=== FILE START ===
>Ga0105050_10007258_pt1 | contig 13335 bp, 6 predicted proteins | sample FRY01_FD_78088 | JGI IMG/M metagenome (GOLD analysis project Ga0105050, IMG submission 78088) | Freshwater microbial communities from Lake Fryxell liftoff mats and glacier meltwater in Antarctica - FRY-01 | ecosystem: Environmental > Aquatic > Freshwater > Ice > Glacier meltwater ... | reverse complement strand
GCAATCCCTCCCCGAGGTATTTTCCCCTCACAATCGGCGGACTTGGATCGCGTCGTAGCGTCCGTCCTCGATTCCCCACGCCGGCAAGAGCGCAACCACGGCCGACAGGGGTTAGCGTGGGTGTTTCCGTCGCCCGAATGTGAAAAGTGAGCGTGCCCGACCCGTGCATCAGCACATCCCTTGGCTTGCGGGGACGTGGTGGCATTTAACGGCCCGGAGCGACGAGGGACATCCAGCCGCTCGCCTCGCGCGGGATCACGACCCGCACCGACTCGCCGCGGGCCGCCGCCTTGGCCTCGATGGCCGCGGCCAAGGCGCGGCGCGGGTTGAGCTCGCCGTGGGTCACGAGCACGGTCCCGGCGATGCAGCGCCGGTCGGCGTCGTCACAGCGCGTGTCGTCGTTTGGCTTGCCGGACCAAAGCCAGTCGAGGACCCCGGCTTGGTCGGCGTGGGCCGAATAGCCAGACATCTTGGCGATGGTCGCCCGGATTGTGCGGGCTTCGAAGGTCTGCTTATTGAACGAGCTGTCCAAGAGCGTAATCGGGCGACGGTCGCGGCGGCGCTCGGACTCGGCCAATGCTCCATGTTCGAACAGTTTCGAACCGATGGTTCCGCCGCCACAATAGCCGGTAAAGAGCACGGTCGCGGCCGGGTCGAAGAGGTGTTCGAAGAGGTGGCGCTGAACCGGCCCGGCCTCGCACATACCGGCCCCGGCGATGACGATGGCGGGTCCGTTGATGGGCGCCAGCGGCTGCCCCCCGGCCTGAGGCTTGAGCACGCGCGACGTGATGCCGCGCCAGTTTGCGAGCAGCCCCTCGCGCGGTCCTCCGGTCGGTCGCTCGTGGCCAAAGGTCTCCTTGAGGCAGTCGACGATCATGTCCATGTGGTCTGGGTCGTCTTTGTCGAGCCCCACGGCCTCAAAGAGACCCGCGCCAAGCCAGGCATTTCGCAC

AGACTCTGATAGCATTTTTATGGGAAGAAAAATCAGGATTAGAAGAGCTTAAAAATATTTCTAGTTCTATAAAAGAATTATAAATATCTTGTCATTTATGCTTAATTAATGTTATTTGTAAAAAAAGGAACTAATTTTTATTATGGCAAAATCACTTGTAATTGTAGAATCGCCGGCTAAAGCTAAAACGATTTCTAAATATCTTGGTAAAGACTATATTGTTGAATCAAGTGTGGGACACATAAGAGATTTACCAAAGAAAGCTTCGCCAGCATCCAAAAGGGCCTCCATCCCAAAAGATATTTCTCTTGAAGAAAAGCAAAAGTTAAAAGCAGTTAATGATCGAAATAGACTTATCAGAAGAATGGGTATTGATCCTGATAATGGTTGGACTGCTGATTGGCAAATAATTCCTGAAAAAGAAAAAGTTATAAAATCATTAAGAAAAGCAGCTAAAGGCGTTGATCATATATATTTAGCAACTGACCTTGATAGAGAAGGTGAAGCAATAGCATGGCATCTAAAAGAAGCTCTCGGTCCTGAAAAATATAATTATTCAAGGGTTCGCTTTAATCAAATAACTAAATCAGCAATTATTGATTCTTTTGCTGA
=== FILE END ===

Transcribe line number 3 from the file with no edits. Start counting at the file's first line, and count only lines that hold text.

AGACTCTGATAGCATTTTTATGGGAAGAAAAATCAGGATTAGAAGAGCTTAAAAATATTTCTAGTTCTATAAAAGAATTATAAATATCTTGTCATTTATGCTTAATTAATGTTATTTGTAAAAAAAGGAACTAATTTTTATTATGGCAAAATCACTTGTAATTGTAGAATCGCCGGCTAAAGCTAAAACGATTTCTAAATATCTTGGTAAAGACTATATTGTTGAATCAAGTGTGGGACACATAAGAGATTTACCAAAGAAAGCTTCGCCAGCATCCAAAAGGGCCTCCATCCCAAAAGATATTTCTCTTGAAGAAAAGCAAAAGTTAAAAGCAGTTAATGATCGAAATAGACTTATCAGAAGAATGGGTATTGATCCTGATAATGGTTGGACTGCTGATTGGCAAATAATTCCTGAAAAAGAAAAAGTTATAAAATCATTAAGAAAAGCAGCTAAAGGCGTTGATCATATATATTTAGCAACTGACCTTGATAGAGAAGGTGAAGCAATAGCATGGCATCTAAAAGAAGCTCTCGGTCCTGAAAAATATAATTATTCAAGGGTTCGCTTTAATCAAATAACTAAATCAGCAATTATTGATTCTTTTGCTGA